• Culled from: Wikipedia
  • Culled from: International cocoa organisation
  • Villalobos, V.M. (1989) Advances in Tissue Culture Methods Applied to Coffee and Cocoa Plant Biotechnology for Developing Countries. United Kingdom. CTA/FAO, Chayce Publication Services.
  • Curtsey: Hubert OMONT – IPGRI – Commodity Chains
  • Oduwole, O.O. (2004) Adoption of Improved Agronomic Practices by Cocoa Farmers in Nigeria: A Multivariate Tobit Analysis. Thesis (Unpublished). Federal University of Technology, Akure, Nigeria
  • Erelu, O.O. (2008) Cocoa for Health and Wealth. A Paper presented in a Fourth Cocoa Day
  • Celebration in Osun State between 22nd – 24th April.
  • Curtsey:
  • Curtsey:
  • Curtsey:
  • Oluyole, K.A. (2005).Evaluation of the Economics of Post Harvest Processing of Cocoa in Cross River State, Nigeria. Journal of Agriculture, Forestry and the Social Sciences. 3 (2): 58-64.
  • Nkang NM, Abang SO, Akpan OE and KJ Offem Cointegration and Error Correction Modelling of Agricultural Export Trade in Nigeria: The case of Cocoa. Journal of Agriculture and Social Sciences; 2006; 2(4): 249-255.
  • Folayan JA, Daramola GA and AE Oguntade Structure and Performance Evaluation of Cocoa Marketing Institutions in South-Western Nigeria: An Economic Analysis. Journal of Food, Agriculture and Environment. 2006; 4(2): 123-128.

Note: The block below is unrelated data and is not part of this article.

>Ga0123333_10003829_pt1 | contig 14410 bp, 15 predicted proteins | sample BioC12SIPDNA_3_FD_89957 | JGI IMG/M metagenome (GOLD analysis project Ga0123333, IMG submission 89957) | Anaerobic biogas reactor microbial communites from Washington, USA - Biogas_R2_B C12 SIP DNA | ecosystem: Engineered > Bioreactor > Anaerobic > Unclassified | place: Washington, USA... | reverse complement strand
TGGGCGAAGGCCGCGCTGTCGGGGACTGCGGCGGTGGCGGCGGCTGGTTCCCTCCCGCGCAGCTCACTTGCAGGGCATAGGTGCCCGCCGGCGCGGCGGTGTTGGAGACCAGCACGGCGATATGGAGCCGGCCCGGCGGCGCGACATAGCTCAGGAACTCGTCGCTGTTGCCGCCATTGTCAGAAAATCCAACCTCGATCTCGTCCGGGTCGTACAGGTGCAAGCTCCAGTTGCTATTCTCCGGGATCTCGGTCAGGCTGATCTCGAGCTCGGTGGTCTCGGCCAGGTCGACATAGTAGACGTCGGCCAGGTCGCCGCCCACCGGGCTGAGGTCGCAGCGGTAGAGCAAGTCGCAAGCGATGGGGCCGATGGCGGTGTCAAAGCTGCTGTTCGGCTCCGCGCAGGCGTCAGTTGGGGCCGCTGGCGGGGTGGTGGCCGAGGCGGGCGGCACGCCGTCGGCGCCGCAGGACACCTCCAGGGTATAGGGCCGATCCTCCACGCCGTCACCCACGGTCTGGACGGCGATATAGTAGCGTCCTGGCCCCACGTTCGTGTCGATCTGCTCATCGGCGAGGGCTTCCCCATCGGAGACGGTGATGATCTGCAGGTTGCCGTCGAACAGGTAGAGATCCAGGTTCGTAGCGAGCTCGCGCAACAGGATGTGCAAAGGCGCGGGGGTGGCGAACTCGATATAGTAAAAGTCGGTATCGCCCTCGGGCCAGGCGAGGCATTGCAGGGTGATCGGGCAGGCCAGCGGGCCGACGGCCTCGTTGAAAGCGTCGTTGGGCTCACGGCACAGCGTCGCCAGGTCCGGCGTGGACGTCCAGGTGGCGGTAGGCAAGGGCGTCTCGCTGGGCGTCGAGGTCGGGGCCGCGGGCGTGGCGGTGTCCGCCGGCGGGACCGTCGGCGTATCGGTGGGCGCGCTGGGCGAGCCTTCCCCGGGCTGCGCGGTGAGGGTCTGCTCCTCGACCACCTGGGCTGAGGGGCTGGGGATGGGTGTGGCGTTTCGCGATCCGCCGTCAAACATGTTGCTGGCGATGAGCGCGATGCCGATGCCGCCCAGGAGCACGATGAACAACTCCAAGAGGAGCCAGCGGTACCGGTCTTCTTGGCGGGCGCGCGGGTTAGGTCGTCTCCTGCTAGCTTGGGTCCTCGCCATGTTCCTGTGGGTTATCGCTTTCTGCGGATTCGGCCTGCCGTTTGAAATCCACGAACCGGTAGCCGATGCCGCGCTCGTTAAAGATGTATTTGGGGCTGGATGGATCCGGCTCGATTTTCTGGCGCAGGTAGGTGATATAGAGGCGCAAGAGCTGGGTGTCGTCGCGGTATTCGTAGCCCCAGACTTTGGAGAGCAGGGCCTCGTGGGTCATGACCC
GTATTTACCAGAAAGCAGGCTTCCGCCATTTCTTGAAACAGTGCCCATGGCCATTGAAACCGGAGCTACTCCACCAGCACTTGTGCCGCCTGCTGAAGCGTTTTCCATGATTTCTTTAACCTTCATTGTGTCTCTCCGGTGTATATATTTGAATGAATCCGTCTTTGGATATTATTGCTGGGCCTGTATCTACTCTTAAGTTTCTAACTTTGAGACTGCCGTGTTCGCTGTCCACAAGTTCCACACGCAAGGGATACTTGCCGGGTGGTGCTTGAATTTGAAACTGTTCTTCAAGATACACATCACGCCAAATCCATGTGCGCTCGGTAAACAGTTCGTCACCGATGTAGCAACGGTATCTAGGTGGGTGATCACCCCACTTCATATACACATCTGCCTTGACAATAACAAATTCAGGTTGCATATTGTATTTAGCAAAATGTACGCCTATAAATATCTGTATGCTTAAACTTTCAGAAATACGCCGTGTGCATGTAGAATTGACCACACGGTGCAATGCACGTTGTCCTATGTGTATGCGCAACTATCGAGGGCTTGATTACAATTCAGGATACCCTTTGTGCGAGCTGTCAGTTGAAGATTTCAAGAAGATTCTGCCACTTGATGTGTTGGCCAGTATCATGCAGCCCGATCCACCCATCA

• Erelu, O.O. (2008) Cocoa for Health and Wealth. A Paper presented in a Fourth Cocoa Day
  • Celebration in Osun State between 22nd – 24th April.
  • Olomola, Ade, A.C. Nwosu, B.A. Oni, S.O. Akande and B.O. Akanji (1993). Prospects
  • for Increased Value-added in Nigeria Cocoa Exports, NISER Monograph Series No.3,1993.
  • Culled from  Nigerian Tribune
  • ICCO, Quarterly Bulletin of Cocoa Statistics



All data and information provided in this article is for informational purposes only. Altimfreeman Inv. makes no representations as to accuracy, completeness, correctness, suitability, or validity of any information in this Site and will not be liable for any errors, omissions, or delays in this information or any losses, injuries, or damages arising from its display or use. All information is provided on an as-is basis.